ENMA 814. Crisis Project Management. 3 Credits.

Graduate-level research colloquium examining the existing and potential role of project management approaches and analysis procedures in the handling of crisis-related activities. Emphasis will be placed on the management of organizational level processes and activities related to crisis preparation, handling and recovery. Case studies, problems and reports.

ENMA 815. Systems Analysis. 3 Credits.

The course is designed to provide an understanding of the interdisciplinary aspects of systems development, operation, and support. The course focuses on the application of scientific and engineering efforts to transform an operational need into a defined system configuration through the interactive process of design, test, and evaluation.

ENMA 816. Complex Adaptive Situations Environment. 3 Credits.

The course focuses on the manner in which information, knowledge, and awareness are processed to facilitate decision making, management and engineering in complex adaptive situations. Topics include: knowledge acquisition, formation of technical and contextual awareness, and the role of understanding.

ENMA 817. Cost Engineering. 3 Credits.

Introduction to parametric cost modeling techniques and methodologies; generation and application of statistical relationships between life cycle costs and measurable attributes of complex systems; sources of supporting data; quality function deployment; technology forecasting. Special emphasis on life cycle design for cost; cost risk analysis; and design optimization on cost bases. Case studies and a semester project.

ENMA 821. Foundations of Research. 3 Credits.

This course is intended to prepare students to undertake substantiated, rigorous, scholarly research, particularly theses or dissertations. The course will focus on the approaches necessary to integrate research intent, techniques and constraints. A variety of research approaches will be investigated. Emphasis on problem formulation, literature review, proposal preparation, oral presentation, experimentation and accepted canons of research. Research paper required. Prerequisites: ENMA 420/ENMA 520 or equivalent.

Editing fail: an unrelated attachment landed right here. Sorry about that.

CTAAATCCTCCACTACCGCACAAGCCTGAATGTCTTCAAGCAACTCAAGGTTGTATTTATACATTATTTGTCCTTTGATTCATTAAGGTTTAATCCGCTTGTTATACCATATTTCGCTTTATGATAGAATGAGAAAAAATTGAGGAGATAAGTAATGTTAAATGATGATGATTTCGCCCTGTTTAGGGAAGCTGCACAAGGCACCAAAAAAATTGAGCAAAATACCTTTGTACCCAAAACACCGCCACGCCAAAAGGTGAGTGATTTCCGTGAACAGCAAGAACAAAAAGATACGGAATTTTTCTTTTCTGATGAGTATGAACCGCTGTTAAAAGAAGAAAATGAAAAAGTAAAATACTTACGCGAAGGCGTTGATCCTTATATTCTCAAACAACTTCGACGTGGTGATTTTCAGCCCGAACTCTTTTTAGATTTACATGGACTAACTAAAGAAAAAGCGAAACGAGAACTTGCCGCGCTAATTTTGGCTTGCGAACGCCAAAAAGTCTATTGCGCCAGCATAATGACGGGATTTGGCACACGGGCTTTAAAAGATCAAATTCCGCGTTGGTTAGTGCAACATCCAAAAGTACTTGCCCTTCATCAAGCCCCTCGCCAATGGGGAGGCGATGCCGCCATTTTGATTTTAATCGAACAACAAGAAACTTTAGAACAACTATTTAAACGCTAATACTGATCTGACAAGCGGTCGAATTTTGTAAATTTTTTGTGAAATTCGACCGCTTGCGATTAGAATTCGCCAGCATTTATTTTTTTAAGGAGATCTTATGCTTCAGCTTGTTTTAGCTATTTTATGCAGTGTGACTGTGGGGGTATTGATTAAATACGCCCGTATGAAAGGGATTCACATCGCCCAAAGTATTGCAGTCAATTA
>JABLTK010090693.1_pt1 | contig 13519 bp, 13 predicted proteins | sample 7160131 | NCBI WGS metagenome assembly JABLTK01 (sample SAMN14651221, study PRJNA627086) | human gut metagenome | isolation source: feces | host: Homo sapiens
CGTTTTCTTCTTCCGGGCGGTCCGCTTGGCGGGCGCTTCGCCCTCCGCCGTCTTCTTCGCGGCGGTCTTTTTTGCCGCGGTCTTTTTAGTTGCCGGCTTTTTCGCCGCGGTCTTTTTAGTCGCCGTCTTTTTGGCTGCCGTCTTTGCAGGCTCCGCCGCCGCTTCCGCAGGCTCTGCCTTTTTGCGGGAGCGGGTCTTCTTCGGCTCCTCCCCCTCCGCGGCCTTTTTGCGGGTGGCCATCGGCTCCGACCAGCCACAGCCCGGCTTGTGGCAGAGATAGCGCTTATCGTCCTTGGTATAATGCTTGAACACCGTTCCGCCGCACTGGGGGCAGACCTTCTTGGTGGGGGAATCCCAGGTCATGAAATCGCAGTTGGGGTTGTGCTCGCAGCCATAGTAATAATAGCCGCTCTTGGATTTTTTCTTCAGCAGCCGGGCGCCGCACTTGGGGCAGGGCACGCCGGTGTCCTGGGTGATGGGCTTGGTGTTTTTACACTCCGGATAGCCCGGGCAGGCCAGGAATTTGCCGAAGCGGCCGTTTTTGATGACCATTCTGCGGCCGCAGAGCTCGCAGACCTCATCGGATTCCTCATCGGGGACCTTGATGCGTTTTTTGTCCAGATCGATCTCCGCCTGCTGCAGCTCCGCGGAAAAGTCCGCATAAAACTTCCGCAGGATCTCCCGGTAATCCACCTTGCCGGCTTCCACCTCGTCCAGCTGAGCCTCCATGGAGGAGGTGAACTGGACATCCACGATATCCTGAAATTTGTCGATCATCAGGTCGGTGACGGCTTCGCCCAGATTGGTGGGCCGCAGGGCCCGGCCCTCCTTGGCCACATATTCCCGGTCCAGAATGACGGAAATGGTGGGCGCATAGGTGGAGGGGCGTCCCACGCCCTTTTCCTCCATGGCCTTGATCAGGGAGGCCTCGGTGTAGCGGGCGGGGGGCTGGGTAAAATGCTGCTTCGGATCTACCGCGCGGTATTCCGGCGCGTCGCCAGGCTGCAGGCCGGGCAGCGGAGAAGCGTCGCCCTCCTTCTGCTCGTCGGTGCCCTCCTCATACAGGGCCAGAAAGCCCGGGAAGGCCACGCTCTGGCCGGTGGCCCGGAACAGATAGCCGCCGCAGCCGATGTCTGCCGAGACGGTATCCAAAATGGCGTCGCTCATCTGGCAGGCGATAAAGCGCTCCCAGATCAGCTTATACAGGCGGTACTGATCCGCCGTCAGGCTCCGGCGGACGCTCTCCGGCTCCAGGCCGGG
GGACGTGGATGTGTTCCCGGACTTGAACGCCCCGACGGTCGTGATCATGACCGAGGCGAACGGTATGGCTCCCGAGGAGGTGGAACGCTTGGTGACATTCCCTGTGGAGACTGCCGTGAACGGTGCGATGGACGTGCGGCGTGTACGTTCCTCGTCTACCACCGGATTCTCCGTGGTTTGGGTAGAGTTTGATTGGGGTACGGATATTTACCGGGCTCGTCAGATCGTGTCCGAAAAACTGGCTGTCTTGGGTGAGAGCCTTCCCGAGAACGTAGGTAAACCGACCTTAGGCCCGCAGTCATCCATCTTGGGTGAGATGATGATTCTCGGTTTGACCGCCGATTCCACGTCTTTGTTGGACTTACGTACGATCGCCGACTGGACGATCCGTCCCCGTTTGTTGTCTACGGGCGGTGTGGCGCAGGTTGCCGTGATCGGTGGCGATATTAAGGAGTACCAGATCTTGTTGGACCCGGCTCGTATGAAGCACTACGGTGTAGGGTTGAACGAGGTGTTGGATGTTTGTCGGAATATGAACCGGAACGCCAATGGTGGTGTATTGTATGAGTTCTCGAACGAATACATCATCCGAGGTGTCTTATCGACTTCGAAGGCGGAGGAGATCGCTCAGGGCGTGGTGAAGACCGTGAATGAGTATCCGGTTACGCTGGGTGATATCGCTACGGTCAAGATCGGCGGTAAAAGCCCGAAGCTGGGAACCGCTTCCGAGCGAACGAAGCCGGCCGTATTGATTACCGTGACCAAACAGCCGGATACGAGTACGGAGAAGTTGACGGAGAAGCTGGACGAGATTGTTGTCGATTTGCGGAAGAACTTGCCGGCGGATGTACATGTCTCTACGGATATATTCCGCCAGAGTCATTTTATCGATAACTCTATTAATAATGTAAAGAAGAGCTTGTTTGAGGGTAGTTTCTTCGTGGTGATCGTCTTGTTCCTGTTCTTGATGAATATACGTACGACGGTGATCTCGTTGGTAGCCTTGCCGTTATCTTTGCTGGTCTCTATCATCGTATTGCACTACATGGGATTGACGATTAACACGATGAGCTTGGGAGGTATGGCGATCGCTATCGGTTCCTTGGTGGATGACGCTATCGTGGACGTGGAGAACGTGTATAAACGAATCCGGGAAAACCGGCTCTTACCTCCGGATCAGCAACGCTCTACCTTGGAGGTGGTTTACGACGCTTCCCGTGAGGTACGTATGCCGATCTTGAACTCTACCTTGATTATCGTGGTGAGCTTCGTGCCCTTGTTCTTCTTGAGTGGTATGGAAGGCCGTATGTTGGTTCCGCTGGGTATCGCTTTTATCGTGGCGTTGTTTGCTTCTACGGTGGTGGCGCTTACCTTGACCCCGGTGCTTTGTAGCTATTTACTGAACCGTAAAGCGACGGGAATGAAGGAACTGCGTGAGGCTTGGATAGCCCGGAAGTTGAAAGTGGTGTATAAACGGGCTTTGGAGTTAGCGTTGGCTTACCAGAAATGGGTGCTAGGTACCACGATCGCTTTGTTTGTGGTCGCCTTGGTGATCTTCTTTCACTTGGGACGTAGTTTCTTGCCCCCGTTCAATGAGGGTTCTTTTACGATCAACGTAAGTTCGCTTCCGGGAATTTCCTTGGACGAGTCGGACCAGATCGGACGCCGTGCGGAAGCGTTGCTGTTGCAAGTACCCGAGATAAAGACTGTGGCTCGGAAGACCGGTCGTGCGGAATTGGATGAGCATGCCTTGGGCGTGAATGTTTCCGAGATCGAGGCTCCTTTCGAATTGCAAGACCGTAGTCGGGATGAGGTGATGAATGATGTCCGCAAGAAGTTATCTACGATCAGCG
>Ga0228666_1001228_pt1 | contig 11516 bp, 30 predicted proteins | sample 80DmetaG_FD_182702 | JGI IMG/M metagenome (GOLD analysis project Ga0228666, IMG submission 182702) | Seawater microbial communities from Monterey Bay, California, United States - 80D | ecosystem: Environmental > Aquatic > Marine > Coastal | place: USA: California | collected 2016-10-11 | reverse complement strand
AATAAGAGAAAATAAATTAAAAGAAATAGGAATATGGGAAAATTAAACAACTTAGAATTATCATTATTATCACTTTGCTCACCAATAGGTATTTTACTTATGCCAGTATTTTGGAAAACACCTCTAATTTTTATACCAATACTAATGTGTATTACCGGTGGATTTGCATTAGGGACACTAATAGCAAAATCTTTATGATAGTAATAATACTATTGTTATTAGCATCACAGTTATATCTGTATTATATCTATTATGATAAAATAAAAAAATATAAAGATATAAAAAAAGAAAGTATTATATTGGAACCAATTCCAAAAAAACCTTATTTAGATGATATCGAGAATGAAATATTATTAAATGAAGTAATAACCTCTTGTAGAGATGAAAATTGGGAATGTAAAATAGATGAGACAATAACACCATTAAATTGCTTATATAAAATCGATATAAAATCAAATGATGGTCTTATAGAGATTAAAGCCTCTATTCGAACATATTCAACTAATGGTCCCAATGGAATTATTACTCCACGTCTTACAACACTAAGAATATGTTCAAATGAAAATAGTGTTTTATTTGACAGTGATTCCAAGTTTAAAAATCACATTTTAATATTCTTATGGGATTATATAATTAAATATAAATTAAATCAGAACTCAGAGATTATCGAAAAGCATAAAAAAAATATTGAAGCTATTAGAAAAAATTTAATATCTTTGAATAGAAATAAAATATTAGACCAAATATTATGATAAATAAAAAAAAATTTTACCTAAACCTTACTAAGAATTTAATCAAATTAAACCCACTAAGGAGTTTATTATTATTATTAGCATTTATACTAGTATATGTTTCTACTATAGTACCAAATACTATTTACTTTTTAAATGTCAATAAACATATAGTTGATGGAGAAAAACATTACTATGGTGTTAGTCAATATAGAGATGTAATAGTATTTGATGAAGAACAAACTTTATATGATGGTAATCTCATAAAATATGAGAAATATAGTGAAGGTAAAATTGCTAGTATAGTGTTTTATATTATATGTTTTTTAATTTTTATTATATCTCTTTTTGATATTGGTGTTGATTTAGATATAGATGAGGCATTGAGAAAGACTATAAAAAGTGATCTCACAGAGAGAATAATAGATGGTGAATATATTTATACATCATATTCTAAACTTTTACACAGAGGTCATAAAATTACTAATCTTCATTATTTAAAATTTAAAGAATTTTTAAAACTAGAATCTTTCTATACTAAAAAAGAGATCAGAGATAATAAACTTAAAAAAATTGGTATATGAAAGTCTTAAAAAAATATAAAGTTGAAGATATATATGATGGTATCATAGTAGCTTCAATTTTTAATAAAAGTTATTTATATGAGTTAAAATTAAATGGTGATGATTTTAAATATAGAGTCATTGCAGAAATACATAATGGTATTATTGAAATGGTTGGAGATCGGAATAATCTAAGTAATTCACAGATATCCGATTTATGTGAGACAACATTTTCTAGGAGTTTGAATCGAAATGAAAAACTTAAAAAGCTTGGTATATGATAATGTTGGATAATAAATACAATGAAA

ENMA 823. Enterprise and Complex System Dynamics. 3 Credits.

The use of system dynamics modeling and simulation in various enterprise and complex system application areas. Topics include: complex and hierarchical system dynamics, tools for systems thinking, the dynamics of growth, modeling and simulation tools, and model development, use and analysis.

ENMA 824. Risk Analysis. 3 Credits.

Approaches to the management of risk; probability assessment methods; risk modeling; use of software packages; extensions of decision analysis, including stochastic dominance and multiattribute methods; applications to project management, scheduling, and cost estimation.

ENMA 827. Engineering Management and Technology. 3 Credits.

ENMA 835. Team Performance and Decision Making in Engineering. 3 Credits.

This course explores and models the use of teams in organizations with a specific focus on the role of teams in decision making and problem solving. Key areas include team building, assessment of team outcomes, team learning, virtual teams and team decision making. Actual work on teams is required including team deliverables.

ENMA 843. Reliability and Maintainability. 3 Credits.

Introduction to the theory and practice of reliability engineering, maintainability and availability. Reliability evaluation models and techniques; failure data collection and analysis; reliability testing and modeling; maintained systems; mechanical system reliability. Semester project. Prerequisites: ENMA 420/ENMA 520 or equivalent.

ENMA 850. System of Systems Engineering. 3 Credits.

Comprehensive treatment of System of Systems Engineering (SoSE), including; fundamental systems principles, concepts, and governing laws; complex and simple systems; underlying paradigms, methodologies and essential methods for SoSE analysis, design, and transformation; complex system transformation; current state of SoSE research and application challenges. Explores the range of technological, human/social, organizational/managerial, policy, and political dimensions of the SoSE problem domain.

ENMA 851. Complexity, Engineering and Management. 3 Credits.

This course examines management and engineering of complex systems as it is undertaken in complex situations. The student will develop an understanding of the unconditional attributes of complex systems and situations that become foundational in the development of robust methods to deal with the practical reality of working in dynamic, uncertain environments. Topics will include Complexity, Complex Systems, Complex Adaptive Systems, Complex Responsive Processes, Complex Adaptive Situations Methodology, SOSE, Reciprocality, and Sociotechnical Systems.

ENMA 852. Agent-Directed Simulation and Systems Engineering. 3 Credits.

The student will learn about methods and tools for agent-directed simulation in support of systems engineering as well as applications of systems engineering for the development of complex agent-directed simulation applications. Students should have knowledge of principles of systems engineering, modeling and simulation, and a higher programming language prior to registering.

ENMA 855. Human System Engineering. 3 Credits.